A PATH BLURRY — by Ali Hammad
Let me say at the outset that I’m not a sentimentalist. And that is what makes this tale more incomprehensible.
Years ago, on a cloudless day, the sky the color of a sun-washed sea, I left the train station at Behisht with a wet shoulder and a long brown hair. She had rested her head on my left shoulder and said nothing. (Things that are evident need not be worded.) I had a calling and Behisht did not fit in it. She understood that. In the train, the shoulder dried quickly, and I don’t recall what happened to the hair.
Express trains didn’t stop at Behisht. I took a slow train to the nearest city with an airport. From there I flew to the big city whence people, perhaps you included, now know me as a successful entrepreneur.
In the big city, I thought I was done with Behisht, but I had not figured in dreams. Sometimes, when I slept on my left, I dreamt blue. On a blue background—I couldn’t tell if it was the blue of a tranquil sea or a cloudless sky—floated a single strand of curvy brown hair, wave-tossed, wind-tossed. I would run after it to catch it, but my legs would be leaden, the hair much swifter. Each time I would wake up with a wet left shoulder.
The dreams had become a daily occurrence when, after an absence of twenty years, I decided to visit Behisht. I chose to take the train. Two reasons: first, I came out on a train, I wanted to go back on a train; second, more important, a road offers the option of wavering off path, the railroad doesn’t.
When I boarded the express train, the first-class compartment was nearly full. The final destination of the train was a city a short distance west of Behisht from where I planned to rent a car back to Behisht.
The train’s only stop between the origin and the final destination was a place called Oblivionem. I had not realized how popular the place was until everyone in my compartment alighted there. For the rest of the journey, I was the sole occupant of first-class.
I looked out the window. Little stations of mediocre towns were rolling by—Elysium, Nirvanaville, New Heaven, Jannat Nagar, Paradisio, et cetera—places where I couldn’t imagine anyone would ever want to get off.
Then the train passed Behisht. I was shocked. The station was a ghost. The building that housed the ticket office and the waiting room stood no more. On a battered signpost the first three letters of the town’s name had faded away. The concrete platform was still there but had a thousand cracks through which wild grass pushed forth.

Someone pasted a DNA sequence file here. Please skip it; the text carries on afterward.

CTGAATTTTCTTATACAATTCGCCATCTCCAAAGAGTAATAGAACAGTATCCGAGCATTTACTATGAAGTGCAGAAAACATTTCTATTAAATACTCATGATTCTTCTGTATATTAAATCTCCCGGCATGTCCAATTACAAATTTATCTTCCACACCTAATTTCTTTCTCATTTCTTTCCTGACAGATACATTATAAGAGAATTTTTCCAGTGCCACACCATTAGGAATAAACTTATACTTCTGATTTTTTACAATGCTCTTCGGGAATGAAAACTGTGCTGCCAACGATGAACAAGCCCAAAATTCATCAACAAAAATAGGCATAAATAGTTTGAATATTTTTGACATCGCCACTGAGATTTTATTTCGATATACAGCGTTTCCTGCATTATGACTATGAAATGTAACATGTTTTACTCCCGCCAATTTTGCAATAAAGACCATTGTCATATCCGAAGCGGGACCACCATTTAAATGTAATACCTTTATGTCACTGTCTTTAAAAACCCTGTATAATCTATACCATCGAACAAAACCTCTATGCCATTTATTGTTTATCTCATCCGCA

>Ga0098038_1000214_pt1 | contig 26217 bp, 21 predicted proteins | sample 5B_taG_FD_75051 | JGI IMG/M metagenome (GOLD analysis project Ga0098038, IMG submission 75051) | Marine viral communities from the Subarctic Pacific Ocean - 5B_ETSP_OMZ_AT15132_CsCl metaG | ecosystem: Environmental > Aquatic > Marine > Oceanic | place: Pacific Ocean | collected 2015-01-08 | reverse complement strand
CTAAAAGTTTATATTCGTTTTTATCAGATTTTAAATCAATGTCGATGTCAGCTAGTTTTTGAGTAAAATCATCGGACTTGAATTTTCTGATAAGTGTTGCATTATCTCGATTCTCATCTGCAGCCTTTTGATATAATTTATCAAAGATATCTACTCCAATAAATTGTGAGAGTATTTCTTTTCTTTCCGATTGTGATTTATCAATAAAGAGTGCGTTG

I know I shouldn’t have done it, but the lever of the emergency break was within reach and I pulled it. The train screeched to a halt, my car about a hundred yards from the platform. I slung my backpack on my shoulder and got off. The engineer and the conductor were standing outside. “Whatever happened to the Behisht station?” I asked.
“That is an abandoned station of an abandoned town, Sir,” said the engineer.
“Why is the town abandoned?”
“The town was blown away in a tornado fifteen or twenty years ago. The townspeople, I think, chose to move to the nearby city, rather than rehabilitate the town.”
“Were there any casualties?” I asked.
“I don’t know, Sir, but what I do know is that non-emergency use of the emergency brake is a prosecutable offence.”
“I let you go this time, Sir. You seem like a person with a weight on his soul.”
I didn’t know I was that transparent. “Thanks,” I said and started walking towards the Behisht station.
“Where are you going, Sir?” said the conductor. “We can’t wait for you. If the train leaves without you, you will be stranded here.”
“Worry not, my friends, I am a man of means,” I said and kept walking.
The train pulled away, gathered speed, and tore into the horizon where the sun was setting. I looked down the train tracks. They looked blurry; then I realized it was the bleariness of my eyes, now welling with tears. I knew the Behisht that existed in my head had been lost.
In the northwest corner of the platform, bolted to concrete, stood survivor a cast iron bench that I shared with her on the day I left twenty years earlier. I walked up and sat in the same corner of the bench, my right forearm on the armrest. My hand tingled. I looked. Directly under my palm, wrapped around the armrest, was a weather-beaten long brown hair. I disentangled it, put it in my palm, and closed my fist over it.
I was glad I was alone because, to someone who didn’t know me well, I might have seemed soft, soggy—a sentimentalist.
Photo and story by Ali Hammad
Author’s note: Behisht is Farsi for “heaven.”
Whoa, that story got to me. Gave me chill bumps and brought tears to my eyes. Is it a true story?
Couldn’t imagine a better compliment than that. Sincere thanks.
The story is fictional, but the difference between reality and fiction, many times, is only a hair.